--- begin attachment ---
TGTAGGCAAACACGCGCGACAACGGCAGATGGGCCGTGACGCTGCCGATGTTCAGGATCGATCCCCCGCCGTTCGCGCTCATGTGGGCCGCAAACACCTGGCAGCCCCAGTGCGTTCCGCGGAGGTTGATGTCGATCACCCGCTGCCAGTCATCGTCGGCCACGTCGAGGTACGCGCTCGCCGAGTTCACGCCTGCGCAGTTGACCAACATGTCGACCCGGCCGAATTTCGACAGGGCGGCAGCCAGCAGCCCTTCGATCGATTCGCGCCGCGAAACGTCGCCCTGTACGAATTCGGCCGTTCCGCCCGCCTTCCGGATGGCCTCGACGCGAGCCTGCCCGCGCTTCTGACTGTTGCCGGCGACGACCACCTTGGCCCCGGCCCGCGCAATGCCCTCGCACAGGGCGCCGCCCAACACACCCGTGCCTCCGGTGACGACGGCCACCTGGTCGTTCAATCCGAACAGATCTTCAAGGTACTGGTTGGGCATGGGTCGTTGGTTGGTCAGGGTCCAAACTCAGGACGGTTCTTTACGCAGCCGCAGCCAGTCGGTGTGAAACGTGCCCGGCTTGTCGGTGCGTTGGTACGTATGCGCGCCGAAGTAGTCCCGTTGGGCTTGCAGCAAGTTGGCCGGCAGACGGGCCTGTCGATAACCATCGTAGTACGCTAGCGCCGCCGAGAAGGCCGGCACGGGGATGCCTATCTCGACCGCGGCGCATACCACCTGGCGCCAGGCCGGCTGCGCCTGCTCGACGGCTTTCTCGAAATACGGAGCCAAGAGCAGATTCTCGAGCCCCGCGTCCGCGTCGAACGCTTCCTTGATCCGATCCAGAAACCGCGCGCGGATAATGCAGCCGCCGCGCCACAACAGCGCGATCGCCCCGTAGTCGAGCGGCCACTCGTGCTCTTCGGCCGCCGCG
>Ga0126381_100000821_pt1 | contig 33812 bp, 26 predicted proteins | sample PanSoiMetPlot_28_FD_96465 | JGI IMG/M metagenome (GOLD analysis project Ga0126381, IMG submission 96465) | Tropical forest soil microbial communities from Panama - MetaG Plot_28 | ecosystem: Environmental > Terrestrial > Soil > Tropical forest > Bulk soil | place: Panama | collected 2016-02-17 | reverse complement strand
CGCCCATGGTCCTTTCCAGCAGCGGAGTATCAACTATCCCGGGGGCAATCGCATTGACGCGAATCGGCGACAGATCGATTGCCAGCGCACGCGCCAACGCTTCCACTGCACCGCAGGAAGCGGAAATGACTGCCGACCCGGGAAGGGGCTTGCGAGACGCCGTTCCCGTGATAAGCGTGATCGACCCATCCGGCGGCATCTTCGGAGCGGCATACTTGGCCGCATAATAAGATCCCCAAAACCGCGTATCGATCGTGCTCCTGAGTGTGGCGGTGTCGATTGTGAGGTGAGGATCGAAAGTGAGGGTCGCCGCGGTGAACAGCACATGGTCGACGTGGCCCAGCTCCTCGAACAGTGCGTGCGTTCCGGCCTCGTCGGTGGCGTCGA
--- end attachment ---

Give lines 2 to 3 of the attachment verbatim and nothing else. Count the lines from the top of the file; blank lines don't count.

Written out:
>Ga0126381_100000821_pt1 | contig 33812 bp, 26 predicted proteins | sample PanSoiMetPlot_28_FD_96465 | JGI IMG/M metagenome (GOLD analysis project Ga0126381, IMG submission 96465) | Tropical forest soil microbial communities from Panama - MetaG Plot_28 | ecosystem: Environmental > Terrestrial > Soil > Tropical forest > Bulk soil | place: Panama | collected 2016-02-17 | reverse complement strand
CGCCCATGGTCCTTTCCAGCAGCGGAGTATCAACTATCCCGGGGGCAATCGCATTGACGCGAATCGGCGACAGATCGATTGCCAGCGCACGCGCCAACGCTTCCACTGCACCGCAGGAAGCGGAAATGACTGCCGACCCGGGAAGGGGCTTGCGAGACGCCGTTCCCGTGATAAGCGTGATCGACCCATCCGGCGGCATCTTCGGAGCGGCATACTTGGCCGCATAATAAGATCCCCAAAACCGCGTATCGATCGTGCTCCTGAGTGTGGCGGTGTCGATTGTGAGGTGAGGATCGAAAGTGAGGGTCGCCGCGGTGAACAGCACATGGTCGACGTGGCCCAGCTCCTCGAACAGTGCGTGCGTTCCGGCCTCGTCGGTGGCGTCGA